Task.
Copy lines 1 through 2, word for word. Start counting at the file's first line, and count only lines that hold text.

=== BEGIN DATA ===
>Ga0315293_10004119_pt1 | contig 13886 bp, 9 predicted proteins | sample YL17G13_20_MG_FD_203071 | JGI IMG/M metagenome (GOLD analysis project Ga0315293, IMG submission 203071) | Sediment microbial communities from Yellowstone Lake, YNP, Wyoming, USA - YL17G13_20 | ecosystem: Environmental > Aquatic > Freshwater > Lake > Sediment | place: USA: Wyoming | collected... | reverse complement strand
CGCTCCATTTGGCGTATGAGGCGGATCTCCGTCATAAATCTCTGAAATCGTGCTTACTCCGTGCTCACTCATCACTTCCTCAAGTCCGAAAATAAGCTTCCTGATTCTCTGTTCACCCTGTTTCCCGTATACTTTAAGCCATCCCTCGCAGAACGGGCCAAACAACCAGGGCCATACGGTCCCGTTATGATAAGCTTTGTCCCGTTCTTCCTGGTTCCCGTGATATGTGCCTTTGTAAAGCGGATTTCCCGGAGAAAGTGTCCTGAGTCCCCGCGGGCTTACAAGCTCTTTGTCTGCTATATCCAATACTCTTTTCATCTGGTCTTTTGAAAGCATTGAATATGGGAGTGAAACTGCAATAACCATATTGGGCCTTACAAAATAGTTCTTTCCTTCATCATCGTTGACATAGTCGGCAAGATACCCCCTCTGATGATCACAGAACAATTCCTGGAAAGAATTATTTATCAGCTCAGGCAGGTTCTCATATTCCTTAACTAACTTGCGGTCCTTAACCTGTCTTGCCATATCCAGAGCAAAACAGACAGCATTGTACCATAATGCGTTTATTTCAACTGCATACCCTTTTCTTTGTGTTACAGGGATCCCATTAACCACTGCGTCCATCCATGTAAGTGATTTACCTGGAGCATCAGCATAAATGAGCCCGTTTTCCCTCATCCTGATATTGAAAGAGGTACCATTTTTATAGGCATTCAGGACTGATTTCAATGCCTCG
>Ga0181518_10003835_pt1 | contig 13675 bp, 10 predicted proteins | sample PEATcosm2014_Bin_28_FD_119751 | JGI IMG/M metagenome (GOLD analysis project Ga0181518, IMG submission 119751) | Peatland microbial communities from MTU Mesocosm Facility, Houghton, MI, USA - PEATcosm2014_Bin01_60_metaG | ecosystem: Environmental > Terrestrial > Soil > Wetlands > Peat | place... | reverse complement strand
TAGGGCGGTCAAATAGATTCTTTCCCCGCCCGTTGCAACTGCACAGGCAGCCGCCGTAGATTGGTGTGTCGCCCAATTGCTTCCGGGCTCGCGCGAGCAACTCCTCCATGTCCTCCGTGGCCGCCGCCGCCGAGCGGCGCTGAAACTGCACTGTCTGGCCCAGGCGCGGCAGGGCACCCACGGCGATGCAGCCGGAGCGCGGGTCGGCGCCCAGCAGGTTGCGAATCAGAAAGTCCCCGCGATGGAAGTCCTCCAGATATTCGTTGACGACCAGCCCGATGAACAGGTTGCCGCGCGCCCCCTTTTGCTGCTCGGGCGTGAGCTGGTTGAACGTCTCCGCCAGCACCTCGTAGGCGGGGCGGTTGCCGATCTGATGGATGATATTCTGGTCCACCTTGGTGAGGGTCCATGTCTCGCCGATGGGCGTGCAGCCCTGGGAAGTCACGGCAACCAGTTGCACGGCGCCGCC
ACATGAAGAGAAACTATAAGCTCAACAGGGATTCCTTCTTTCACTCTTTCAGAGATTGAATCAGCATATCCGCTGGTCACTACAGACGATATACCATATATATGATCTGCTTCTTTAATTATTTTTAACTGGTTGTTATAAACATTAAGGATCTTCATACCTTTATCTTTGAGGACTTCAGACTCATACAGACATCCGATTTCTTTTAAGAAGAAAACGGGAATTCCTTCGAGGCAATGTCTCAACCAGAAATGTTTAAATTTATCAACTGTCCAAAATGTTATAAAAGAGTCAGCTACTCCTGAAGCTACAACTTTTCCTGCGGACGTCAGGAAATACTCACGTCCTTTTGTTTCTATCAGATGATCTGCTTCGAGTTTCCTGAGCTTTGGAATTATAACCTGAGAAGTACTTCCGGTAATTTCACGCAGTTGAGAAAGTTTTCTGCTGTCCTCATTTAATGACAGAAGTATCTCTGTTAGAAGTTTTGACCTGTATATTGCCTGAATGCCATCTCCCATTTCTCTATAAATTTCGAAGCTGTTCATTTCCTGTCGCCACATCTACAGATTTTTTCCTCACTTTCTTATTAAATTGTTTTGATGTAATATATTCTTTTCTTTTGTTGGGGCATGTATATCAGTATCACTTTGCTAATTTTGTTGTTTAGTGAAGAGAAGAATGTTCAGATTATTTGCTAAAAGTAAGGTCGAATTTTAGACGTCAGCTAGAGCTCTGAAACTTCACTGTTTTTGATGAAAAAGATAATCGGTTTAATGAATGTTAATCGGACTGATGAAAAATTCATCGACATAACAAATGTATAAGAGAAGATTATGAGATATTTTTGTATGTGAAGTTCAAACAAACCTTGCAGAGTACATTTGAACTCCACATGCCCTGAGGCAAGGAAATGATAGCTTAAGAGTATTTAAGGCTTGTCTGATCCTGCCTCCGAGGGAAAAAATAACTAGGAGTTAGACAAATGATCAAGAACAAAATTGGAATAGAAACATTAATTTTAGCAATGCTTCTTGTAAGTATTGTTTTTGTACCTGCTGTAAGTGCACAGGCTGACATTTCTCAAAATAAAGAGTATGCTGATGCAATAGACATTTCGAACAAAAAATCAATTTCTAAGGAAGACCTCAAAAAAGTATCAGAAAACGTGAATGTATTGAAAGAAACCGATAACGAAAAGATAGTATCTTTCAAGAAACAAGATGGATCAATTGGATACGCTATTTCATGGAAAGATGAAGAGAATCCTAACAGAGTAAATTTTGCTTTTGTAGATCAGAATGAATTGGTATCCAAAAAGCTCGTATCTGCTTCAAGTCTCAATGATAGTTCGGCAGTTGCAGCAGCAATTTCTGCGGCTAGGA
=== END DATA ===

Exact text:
>Ga0315293_10004119_pt1 | contig 13886 bp, 9 predicted proteins | sample YL17G13_20_MG_FD_203071 | JGI IMG/M metagenome (GOLD analysis project Ga0315293, IMG submission 203071) | Sediment microbial communities from Yellowstone Lake, YNP, Wyoming, USA - YL17G13_20 | ecosystem: Environmental > Aquatic > Freshwater > Lake > Sediment | place: USA: Wyoming | collected... | reverse complement strand
CGCTCCATTTGGCGTATGAGGCGGATCTCCGTCATAAATCTCTGAAATCGTGCTTACTCCGTGCTCACTCATCACTTCCTCAAGTCCGAAAATAAGCTTCCTGATTCTCTGTTCACCCTGTTTCCCGTATACTTTAAGCCATCCCTCGCAGAACGGGCCAAACAACCAGGGCCATACGGTCCCGTTATGATAAGCTTTGTCCCGTTCTTCCTGGTTCCCGTGATATGTGCCTTTGTAAAGCGGATTTCCCGGAGAAAGTGTCCTGAGTCCCCGCGGGCTTACAAGCTCTTTGTCTGCTATATCCAATACTCTTTTCATCTGGTCTTTTGAAAGCATTGAATATGGGAGTGAAACTGCAATAACCATATTGGGCCTTACAAAATAGTTCTTTCCTTCATCATCGTTGACATAGTCGGCAAGATACCCCCTCTGATGATCACAGAACAATTCCTGGAAAGAATTATTTATCAGCTCAGGCAGGTTCTCATATTCCTTAACTAACTTGCGGTCCTTAACCTGTCTTGCCATATCCAGAGCAAAACAGACAGCATTGTACCATAATGCGTTTATTTCAACTGCATACCCTTTTCTTTGTGTTACAGGGATCCCATTAACCACTGCGTCCATCCATGTAAGTGATTTACCTGGAGCATCAGCATAAATGAGCCCGTTTTCCCTCATCCTGATATTGAAAGAGGTACCATTTTTATAGGCATTCAGGACTGATTTCAATGCCTCG